Updated: Aug 18, 2020
The rising cost of college....
Millennials are well acquainted with the phrase. It frequents news programs and headlines. For many, it’s much more than a hypothetical concern. Millions are deeply familiar with the monthly pang that reverberates throughout their homes as the student loan payment exits their checking accounts. It hurts. Especially if you consider how much of the payment goes towards interest. Ouch. Still, before you decide to forego higher education entirely, let’s examine the dilemma holistically.
Statistically, college graduates make more money over a lifetime, which arguably contributes to a better quality of life. If you want to find yourself on the road to success, a college education may be the appropriate avenue. Only you can decide if the benefits outweigh the costs.
For the sake of this article, let’s assume you are pro-college, and want your children to matriculate. So, have you planned for the costs accordingly? Hours are spent on college entrance exam preparation, but that is only one piece of the equation. These classes may help grant your kids access, but what happens when the first tuition bill arrives?
It may be too late for Millennials, but it’s not too late for your children. While experience is undoubtedly the best teacher, it does not have to be the personal experience of your kids. Learn from your mistakes, and give them a head start by planning for your children’s collegiate expenses early.
Allow me to introduce the 529 Plan
The 529 Plan is a college savings program with specific tax and financial aid benefits. Generally, there are two 529 plan options: prepaid tuition or college savings. Most states offer some configuration of the 529 plan, and you can work with a plan advisor to help choose the best option for your goals. Earnings in a 529 plan grow federally-tax free and are not taxed when the money is withdrawn to pay for college expenses.
Let’s examine your options.
College Savings Plan
This plan functions much like a Roth 401(k) or Roth IRA, meaning you invest after-tax contributions in mutual funds or similar investments. The value of the account will fluctuate with the success of the market, and will be subject to ebbs and flows.
Prepaid Tuition Plan
This option is relatively self explanatory. Essentially, you pay all, or parts, of in-state, public college education costs. This sum can also be used at private institutions if your child opts for a private school.
If you begin planning early, when your children are still babies, you’ll have the benefit of time on your side.
If you begin planning early, when your children are still babies, you’ll have the benefit of time on your side. Seem like overkill? Let’s examine the value of your dollar invested over 20 years versus the cost of a typical student loan on a 10 year repayment plan.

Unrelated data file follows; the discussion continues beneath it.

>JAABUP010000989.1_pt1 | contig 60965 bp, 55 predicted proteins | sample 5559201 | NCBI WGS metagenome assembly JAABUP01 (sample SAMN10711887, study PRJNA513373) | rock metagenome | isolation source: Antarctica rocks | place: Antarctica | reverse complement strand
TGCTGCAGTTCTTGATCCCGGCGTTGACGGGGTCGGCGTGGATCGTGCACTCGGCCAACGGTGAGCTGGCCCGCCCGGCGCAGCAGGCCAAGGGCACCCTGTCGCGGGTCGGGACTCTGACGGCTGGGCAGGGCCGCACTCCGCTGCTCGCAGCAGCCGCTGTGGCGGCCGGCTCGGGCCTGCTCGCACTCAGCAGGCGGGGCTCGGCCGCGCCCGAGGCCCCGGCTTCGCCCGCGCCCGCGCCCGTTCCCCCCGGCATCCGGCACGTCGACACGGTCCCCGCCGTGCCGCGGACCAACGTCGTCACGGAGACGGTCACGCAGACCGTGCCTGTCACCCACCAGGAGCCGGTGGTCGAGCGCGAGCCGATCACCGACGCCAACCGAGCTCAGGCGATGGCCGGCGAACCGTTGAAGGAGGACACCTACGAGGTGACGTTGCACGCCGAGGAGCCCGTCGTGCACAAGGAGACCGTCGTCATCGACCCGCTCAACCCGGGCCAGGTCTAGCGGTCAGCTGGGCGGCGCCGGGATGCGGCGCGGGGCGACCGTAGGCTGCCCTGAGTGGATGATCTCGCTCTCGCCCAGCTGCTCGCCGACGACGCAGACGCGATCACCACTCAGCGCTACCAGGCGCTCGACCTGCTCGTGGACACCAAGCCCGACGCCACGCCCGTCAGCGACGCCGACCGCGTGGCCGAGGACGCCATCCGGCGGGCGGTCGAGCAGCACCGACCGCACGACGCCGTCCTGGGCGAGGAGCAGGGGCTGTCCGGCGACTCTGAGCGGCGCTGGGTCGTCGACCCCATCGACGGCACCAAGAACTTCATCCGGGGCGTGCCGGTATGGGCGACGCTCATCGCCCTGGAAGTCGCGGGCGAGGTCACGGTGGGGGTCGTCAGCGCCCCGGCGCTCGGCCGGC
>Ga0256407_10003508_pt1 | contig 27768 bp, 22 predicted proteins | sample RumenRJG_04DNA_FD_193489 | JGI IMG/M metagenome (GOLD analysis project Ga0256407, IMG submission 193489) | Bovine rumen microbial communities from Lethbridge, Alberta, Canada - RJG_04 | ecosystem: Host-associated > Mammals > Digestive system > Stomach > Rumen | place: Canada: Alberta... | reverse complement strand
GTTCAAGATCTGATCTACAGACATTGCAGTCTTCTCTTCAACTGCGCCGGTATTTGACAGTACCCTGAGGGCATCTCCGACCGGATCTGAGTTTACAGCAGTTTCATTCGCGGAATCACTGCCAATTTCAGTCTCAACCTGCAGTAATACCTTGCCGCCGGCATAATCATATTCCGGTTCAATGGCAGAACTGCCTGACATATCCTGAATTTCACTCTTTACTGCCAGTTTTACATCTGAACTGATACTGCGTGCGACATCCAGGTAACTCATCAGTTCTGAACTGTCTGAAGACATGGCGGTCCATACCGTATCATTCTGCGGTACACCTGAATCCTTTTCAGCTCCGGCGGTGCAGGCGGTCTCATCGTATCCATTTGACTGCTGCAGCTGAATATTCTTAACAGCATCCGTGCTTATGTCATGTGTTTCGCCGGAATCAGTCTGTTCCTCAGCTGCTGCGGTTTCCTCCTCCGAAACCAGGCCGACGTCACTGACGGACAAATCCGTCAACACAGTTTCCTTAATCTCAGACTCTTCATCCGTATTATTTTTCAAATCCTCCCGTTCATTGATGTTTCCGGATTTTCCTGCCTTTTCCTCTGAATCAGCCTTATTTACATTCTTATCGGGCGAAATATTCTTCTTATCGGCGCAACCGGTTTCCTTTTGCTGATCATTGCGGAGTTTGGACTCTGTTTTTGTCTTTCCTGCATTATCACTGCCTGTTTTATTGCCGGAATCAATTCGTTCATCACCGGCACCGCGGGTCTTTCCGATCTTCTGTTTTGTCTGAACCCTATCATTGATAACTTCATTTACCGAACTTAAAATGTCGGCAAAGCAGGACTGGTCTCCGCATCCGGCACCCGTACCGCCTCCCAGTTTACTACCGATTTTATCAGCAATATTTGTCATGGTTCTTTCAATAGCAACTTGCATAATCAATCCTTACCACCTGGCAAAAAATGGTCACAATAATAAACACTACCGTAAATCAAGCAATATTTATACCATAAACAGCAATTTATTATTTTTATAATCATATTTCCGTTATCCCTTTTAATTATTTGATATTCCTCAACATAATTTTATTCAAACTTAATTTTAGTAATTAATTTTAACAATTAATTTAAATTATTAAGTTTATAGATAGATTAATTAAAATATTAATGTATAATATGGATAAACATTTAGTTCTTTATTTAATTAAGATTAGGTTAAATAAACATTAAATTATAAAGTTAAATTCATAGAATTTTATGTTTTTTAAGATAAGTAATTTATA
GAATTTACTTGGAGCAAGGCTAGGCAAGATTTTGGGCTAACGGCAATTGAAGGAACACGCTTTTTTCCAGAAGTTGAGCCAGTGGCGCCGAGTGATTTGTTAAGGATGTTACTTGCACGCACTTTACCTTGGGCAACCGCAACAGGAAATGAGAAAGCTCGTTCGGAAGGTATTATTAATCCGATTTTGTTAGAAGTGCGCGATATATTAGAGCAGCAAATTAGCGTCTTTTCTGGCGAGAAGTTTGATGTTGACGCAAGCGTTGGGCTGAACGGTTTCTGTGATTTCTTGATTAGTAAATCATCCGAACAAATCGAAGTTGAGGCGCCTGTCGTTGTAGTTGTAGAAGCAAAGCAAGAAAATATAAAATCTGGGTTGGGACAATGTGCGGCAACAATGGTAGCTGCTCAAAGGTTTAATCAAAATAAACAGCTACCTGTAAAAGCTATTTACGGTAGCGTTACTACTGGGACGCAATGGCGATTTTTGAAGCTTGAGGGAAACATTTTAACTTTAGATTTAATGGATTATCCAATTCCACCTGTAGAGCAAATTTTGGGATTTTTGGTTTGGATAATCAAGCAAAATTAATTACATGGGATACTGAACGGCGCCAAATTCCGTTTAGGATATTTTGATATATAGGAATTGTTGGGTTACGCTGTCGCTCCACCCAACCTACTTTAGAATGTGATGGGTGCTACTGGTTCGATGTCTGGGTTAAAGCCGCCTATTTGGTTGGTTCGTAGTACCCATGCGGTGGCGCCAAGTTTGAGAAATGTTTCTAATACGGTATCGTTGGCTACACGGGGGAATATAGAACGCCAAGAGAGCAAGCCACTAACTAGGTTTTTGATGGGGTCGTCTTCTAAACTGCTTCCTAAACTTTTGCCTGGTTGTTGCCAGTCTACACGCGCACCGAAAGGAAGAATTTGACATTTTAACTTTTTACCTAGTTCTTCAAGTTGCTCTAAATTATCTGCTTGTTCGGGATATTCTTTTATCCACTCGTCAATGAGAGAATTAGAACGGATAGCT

For the sake of this calculation, let’s assume the following:
Annual cost of college: $25,000
Age of child when contributions begin: 0 (first year of life)
College cost inflation rate: 4%
Loan interest rate: 6%
Investment return rate: 6%
Loan length: 10 years
Based on the current average cost of college tuition $25,000, a college inflation rate of 4% and an assumed investment return in your 529 plan of 6%, paying for the entire four-year cost of college would require monthly contributions to your 529 plan of $465 through the end of their fourth year of school. Your total contributions would be $117,228
If you were to borrow the full cost of college, your monthly loan payments (assuming a loan interest rate of 6% and a 10 year repayment period) would be $2,388. Your total loan repayments would equal $286,518. Ouch..
Do these numbers scare you? They should. Who can afford to pay $2,388 EACH MONTH? That’s the same as a hefty mortgage. Sadly, these numbers are generous. Most student debt holders do not repay their debt in 10 years. Twenty and 30 years repayment plans are much more likely, which only increases the total amount they pay over time.
On the flipside, a $465 monthly contribution into a 529 plan investment account may also seem exorbitant, especially when your child is an infant. However, even if you only contribute half of that sum, you’re rewarding your child with an enormous head start.
Most 529 plans require a minimum monthly payment
While most 529 plans require a minimum monthly payment, it does not have to be wildly expensive. Some plans allow you to contribute as little as $25 per month, and make lump sum deposits around birthdays or holidays. Encourage family members to give cash as gifts, so they can also invest in your child’s future. Just don’t forget to deposit the gift appropriately!
Encourage family members to give cash as gifts, so they can also invest in your child’s future
For many of the Common Cents Crew the first few years post college were financially tight. We didn’t earn much, and our college debt felt like an albatross around the neck. We wish someone had had the foresight to invest in our futures with a 529 plan.
Ca$hing in on change,
The Common Cents Crew
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